Teens and Stress
February 25, 2016
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The adolescent years are rumored to be the best years of our lives. Of course! It is when you experience exciting firsts such as your first kiss, first A+ in math, your first school dance, etc., as well as the years you make heartfelt memories with your friends and loved ones. Aside from being fun, teenage years are also some of the most stressful years.
Stress is one of those things that makes up our daily lives and although it may be a hard pill for us to swallow, there is really no way to prevent stress no matter how hard we try.
As teenagers, we have many stress triggering factors. For instance, many teens have to balance school, sports, clubs, work, and at-home responsibilities. Many teens tend to leave responsibilities for the last minute which leads to more stress. Students at King/Drew Magnet High School are some of the most stressed teens because the school is known for academically challenging their students. Upon arriving here, teachers say something like, “Freshman year will be the easiest year because the next three years are no joke”. This is true for some King/Drew freshmen; the most difficult years are junior and senior year. In a recent survey, a couple of King/Drew seniors stated that their junior year was more stressful than senior year. Those who said they felt senior year was harder for them were asked why. Bryan Gutierrez said, “Having three AP classes and completing college applications is a lot of work.”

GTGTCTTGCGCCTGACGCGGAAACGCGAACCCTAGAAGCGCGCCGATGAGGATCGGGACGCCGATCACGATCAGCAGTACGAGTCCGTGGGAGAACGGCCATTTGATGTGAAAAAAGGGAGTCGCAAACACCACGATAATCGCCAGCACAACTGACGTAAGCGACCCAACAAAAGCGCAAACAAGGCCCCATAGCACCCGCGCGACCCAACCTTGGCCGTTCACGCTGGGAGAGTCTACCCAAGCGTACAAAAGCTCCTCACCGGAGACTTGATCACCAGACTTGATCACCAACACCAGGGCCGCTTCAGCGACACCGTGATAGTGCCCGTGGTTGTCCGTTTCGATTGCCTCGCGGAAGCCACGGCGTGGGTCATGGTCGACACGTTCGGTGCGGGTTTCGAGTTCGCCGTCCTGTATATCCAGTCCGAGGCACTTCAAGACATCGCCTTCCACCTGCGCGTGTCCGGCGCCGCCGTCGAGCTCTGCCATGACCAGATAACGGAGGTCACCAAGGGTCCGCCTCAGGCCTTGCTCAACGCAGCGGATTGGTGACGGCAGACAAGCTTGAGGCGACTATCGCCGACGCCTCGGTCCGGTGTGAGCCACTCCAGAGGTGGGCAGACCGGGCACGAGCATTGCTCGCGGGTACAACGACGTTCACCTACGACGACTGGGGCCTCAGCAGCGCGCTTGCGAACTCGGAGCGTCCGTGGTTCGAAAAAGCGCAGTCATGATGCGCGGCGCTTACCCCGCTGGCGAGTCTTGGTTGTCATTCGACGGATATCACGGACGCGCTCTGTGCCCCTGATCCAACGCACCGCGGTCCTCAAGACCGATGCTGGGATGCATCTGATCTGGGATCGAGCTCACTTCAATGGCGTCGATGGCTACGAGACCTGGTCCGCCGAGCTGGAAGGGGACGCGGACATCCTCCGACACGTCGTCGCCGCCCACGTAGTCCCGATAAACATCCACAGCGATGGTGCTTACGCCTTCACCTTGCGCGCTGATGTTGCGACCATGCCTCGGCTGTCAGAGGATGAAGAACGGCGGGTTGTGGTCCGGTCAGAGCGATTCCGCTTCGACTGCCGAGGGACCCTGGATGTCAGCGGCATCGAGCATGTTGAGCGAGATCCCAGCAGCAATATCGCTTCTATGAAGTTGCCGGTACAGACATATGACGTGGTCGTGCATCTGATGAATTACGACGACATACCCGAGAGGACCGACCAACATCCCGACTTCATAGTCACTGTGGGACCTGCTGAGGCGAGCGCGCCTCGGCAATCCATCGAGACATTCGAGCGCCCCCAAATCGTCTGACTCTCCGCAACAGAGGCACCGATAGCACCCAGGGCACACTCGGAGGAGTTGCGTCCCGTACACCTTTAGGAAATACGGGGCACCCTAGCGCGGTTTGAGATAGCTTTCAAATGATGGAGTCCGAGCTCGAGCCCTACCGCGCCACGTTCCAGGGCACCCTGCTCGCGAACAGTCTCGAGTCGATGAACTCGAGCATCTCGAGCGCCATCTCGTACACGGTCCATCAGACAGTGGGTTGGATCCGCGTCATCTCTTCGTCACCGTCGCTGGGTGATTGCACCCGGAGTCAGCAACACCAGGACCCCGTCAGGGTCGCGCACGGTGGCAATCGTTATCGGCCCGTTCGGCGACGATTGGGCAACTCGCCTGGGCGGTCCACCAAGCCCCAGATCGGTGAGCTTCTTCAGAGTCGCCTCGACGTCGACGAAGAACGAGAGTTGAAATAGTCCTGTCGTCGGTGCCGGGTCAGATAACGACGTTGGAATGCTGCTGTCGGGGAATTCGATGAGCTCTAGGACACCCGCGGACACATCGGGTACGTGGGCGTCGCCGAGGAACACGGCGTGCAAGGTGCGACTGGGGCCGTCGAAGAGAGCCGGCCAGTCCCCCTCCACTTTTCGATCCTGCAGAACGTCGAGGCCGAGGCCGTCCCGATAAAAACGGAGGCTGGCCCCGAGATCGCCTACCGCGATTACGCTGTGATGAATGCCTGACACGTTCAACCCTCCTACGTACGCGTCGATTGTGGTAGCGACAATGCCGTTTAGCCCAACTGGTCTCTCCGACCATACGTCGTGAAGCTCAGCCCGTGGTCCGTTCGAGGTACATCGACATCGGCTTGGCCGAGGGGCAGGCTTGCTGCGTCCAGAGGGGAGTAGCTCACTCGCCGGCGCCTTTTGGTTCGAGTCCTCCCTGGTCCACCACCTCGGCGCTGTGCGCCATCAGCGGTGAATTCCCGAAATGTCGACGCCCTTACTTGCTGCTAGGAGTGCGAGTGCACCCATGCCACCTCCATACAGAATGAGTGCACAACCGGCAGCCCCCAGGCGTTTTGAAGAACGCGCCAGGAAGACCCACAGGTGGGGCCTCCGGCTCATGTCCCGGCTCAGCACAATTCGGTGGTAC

Long term stress can lead to many conditions like insomnia, anxiety, depression, weight gain, weight loss, acne, hair loss, etc. (kaiserpermanente.org) This is why we need to learn to manage stress well. Experts at helpguide.org say that because individuals respond to stress differently, there is no “one size fits all” in stress management. For some people exercise, such as jogging, walking, or boxing can help unwind. For others yoga or meditation helps. But what many suggest doing is talking to someone about it. Like Mr. Monaco (English Department KDHS) said, “I definitely suggest talking to someone about it, like our school psychologist, Ms. Gregory.”
There will always be triggers that lead to stress, but it’s up to YOU to learn how to manage it well. Jog, read a book, go for a walk in the beach, whatever it takes to maintain peace within yourself.